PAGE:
The campaign for Cabotage saw Munz producing pamphlets and posters showing New Zealand surrounded by ships flying foreign flags above the slogan 'Isn't there one flag that's missing here?' One Munz press release in favour of Cabotage warned, in language befitting Winston Peters, that "[W]e have had cheap Third World labour being employed in New Zealand waters while New Zealand seafarers are put out of work." Other propaganda talked up the danger of terrorist attack on New Zealand, and claimed that Cabotage could play a role in defending the country.

By helping 'reserve New Zealand domestic and coastal shipping to New Zealand seafarers', Cabotage would have led to job losses amongst foreign seafarers. For understandable reasons, Munz did not try to get support for the campaign from seafarers in other countries. Instead, it sided with local bosses and appealed to some of the worst instincts of New Zealanders.

Like Andrew Little, Victor Billot is keen to dismiss any notion that Marxism and the ideas of socialist internationalism and class struggle might have anything to teach the trade union movement today. His response to socialist critics of Cabotage has been to ridicule them as ultra-left fantasists. Such ridicule could just as easily be directed at Len Richards' criticism of the Engineers Union.

Ultimately, the Alliance will have to chose between the forward-to-the-past left nationalism of the Cabotage campaign, and the Marxist internationalism represented by Len Richard's critique of the Engineers. What's it to be, comrades? Partnership or class struggle? The red flag flying or the national flag? Marxism or Littleism?

2 Comments:

Blogger Victor said...

As an individual I agree with much of Len Richard's analysis. I do not share Mr Little's analysis. I do not share your analysis, either.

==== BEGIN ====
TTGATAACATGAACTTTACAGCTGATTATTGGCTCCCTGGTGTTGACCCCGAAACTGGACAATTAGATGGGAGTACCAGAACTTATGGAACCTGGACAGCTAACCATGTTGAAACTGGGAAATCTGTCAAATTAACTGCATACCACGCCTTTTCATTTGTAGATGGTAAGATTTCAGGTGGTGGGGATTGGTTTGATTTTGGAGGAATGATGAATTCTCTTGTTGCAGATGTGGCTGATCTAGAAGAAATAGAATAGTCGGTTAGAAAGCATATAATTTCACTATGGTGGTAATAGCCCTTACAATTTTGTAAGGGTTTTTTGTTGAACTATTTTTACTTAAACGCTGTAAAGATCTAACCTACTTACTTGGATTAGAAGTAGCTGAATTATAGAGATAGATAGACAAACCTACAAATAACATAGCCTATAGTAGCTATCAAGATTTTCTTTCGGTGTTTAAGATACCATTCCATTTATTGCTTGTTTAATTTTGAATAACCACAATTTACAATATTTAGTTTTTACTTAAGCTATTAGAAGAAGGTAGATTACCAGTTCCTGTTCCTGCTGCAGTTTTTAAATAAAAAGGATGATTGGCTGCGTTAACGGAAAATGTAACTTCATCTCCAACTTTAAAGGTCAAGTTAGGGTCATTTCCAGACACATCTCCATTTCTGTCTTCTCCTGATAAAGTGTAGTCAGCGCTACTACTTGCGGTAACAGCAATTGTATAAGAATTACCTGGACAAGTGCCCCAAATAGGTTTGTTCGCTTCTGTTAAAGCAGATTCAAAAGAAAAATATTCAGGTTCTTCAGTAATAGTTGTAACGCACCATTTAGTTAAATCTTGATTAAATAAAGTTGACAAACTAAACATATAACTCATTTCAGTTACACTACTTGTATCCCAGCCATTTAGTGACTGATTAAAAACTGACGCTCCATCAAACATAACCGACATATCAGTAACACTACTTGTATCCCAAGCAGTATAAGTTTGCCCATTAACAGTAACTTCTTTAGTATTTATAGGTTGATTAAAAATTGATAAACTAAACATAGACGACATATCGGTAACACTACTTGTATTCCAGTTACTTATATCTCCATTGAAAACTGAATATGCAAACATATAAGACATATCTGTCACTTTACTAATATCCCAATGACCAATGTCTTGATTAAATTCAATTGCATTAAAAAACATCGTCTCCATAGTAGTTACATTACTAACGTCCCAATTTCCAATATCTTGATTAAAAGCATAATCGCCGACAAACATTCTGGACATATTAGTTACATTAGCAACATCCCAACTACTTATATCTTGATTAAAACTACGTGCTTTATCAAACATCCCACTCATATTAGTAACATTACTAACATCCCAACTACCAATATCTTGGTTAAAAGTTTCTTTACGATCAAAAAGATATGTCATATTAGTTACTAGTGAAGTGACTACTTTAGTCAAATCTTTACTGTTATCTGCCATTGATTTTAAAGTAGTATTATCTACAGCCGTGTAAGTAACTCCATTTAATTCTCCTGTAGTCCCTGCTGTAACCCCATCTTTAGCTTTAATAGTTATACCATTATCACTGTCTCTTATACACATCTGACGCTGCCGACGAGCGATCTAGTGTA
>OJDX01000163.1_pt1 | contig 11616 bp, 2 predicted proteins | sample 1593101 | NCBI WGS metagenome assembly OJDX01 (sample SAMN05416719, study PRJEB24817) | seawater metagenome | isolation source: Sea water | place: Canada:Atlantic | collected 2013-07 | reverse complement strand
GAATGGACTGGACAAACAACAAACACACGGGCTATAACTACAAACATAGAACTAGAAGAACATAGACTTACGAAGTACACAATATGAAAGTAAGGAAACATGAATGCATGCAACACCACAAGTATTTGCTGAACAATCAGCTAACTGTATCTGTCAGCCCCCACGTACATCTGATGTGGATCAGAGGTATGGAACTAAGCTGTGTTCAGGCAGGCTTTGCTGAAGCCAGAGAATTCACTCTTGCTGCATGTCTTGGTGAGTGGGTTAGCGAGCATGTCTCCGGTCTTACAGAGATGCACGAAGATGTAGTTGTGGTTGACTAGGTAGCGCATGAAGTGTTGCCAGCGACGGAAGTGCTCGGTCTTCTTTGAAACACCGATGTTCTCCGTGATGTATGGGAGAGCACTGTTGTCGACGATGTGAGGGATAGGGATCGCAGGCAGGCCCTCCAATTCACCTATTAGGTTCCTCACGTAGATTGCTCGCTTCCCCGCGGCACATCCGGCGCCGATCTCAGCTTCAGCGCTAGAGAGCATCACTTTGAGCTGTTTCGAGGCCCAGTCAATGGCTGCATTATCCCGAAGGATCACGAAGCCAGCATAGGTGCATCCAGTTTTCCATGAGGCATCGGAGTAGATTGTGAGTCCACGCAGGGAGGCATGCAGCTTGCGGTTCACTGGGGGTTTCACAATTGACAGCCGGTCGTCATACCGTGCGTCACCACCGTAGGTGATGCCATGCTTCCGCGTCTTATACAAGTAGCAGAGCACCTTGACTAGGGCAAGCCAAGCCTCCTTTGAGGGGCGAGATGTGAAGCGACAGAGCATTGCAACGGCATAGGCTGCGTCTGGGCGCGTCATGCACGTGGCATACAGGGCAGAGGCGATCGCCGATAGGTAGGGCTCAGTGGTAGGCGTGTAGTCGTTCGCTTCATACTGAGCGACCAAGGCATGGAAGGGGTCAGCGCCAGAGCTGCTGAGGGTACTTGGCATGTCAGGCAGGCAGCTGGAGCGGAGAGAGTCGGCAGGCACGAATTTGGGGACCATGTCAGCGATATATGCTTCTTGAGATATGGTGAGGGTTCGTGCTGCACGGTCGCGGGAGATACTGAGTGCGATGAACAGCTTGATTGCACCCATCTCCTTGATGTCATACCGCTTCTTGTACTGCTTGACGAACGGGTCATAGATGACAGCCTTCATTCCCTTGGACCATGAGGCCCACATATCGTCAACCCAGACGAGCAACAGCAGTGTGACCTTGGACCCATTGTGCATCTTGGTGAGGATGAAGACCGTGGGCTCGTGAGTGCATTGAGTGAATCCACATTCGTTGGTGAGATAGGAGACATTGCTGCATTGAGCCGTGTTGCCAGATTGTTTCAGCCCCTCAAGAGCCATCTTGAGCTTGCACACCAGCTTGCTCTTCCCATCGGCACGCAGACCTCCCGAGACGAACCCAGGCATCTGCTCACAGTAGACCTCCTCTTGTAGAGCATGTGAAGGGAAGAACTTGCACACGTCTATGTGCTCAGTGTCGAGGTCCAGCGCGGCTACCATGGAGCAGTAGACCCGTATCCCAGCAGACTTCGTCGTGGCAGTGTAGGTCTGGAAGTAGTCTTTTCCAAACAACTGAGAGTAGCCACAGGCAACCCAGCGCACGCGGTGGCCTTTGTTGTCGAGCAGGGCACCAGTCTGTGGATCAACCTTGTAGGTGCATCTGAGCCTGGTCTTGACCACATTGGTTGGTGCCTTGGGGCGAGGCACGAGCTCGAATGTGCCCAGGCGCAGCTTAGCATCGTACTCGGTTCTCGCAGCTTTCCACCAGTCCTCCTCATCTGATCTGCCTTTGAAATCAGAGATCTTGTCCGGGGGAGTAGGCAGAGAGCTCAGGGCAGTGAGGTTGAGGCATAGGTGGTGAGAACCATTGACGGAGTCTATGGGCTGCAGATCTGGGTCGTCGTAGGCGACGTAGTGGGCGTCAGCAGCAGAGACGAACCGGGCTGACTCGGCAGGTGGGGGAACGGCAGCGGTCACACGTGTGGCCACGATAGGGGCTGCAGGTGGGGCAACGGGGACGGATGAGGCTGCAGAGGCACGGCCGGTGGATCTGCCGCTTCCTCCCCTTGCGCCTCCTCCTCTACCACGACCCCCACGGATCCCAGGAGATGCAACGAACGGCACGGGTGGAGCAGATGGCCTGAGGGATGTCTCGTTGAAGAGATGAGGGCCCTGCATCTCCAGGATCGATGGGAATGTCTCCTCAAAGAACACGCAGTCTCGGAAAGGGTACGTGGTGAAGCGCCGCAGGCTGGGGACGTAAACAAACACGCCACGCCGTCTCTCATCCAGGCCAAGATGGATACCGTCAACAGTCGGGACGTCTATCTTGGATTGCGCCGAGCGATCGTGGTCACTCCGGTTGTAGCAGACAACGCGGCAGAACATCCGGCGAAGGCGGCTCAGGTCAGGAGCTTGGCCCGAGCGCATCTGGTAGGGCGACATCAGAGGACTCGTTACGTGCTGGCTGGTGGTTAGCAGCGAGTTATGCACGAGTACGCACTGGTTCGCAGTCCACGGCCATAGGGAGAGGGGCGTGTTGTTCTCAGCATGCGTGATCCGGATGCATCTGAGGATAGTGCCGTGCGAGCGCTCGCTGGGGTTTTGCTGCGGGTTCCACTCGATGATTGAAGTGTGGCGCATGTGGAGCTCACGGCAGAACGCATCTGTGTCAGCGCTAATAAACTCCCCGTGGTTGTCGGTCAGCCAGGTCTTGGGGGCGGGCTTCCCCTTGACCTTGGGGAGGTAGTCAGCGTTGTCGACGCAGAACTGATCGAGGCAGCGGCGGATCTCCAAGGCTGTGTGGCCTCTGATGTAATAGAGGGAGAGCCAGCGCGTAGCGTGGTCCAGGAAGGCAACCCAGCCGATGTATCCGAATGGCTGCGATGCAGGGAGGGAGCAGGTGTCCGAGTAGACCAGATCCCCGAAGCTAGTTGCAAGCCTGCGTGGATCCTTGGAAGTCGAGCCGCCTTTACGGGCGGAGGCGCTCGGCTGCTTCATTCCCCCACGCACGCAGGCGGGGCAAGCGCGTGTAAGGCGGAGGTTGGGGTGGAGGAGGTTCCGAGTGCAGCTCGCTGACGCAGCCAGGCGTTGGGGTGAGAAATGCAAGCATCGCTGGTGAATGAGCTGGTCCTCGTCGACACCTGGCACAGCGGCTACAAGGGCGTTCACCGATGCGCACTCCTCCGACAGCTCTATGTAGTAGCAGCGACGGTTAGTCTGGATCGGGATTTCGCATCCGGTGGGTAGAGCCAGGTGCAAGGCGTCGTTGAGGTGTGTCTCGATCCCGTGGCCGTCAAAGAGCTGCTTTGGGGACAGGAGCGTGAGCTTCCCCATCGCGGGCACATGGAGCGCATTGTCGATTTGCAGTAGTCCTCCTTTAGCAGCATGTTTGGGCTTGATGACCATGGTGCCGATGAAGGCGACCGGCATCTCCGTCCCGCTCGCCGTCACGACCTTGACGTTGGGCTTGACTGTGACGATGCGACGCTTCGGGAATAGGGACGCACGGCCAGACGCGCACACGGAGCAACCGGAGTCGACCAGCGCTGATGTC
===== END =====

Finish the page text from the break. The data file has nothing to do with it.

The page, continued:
I don't want to tangle up my work for MUNZ with my own personal opinions, so I should state that the following points are my own personal opinions as a socialist.

Your attempt to try to compare and contrast the Air New Zealand situation with the cabotage campaign is a mistake.

The first error in logic is that you accuse MUNZ of trying to steal jobs off overseas maritime workers by cabotage, that is, a system where coastal shipping in New Zealand should give preference to New Zealand crews.

According to your argument, it is better that coastal shipping in New Zealand is entirely crewed by low paid workers from the Third World, than local workers who can achieve better wages and conditions, and then in turn assist their less fortunate comrades.

I understand from your previous suggestions that the unemployed local seafarers would then try to organize overseas crews, while having neither resources nor access.

Simply put, you haven't thought through the practical implications of your intellectual argument.

However, the situation with Air New Zealand is substantially the same, in that those jobs will be going overseas as well, to "cheaper" labour sources.

So really, if you are to be consistent, you should be criticizing Len's position, as he is effectively trying to stop those jobs going overseas. Thus, Len is also denying jobs to the Third World, if I understand your approach correctly.

To take your argument a step further, the workers occupying factories in Argentina are indeed stealing jobs off even poorer and more oppressed workers, say in China, by their continued attempts to insist on local production and local jobs.

The central point is not that the jobs are being done by "overseas people" or in fact are even going "overseas."

It is that the employer is using the methods at their disposal to undermine wages and conditions (or from their perspective, their costs).

Corporate globalization offers unprecedented opportunities to do this by relocating work to capital-friendly dictatorships with large pools of cheap labour.

The interesting thing is now more and more the labour is being moved around – not the work. This is exactly the situation which has occurred in the first globalized industry – the maritime industry.

If it is easier to maintain a degree of control over an industry through local ownership and local workers, then that is the course a Union should promote. If this means working with local shipping companies to promote a local shipping industry, in the interests of the overall goal, then so be it.

This does not mean those Unions cannot assist globalized workers – as the Maritime Union does on a regular basis.

9:01 pm  
Anonymous RAJ said...

Hi there Thought I would say nice blog.

11:31 pm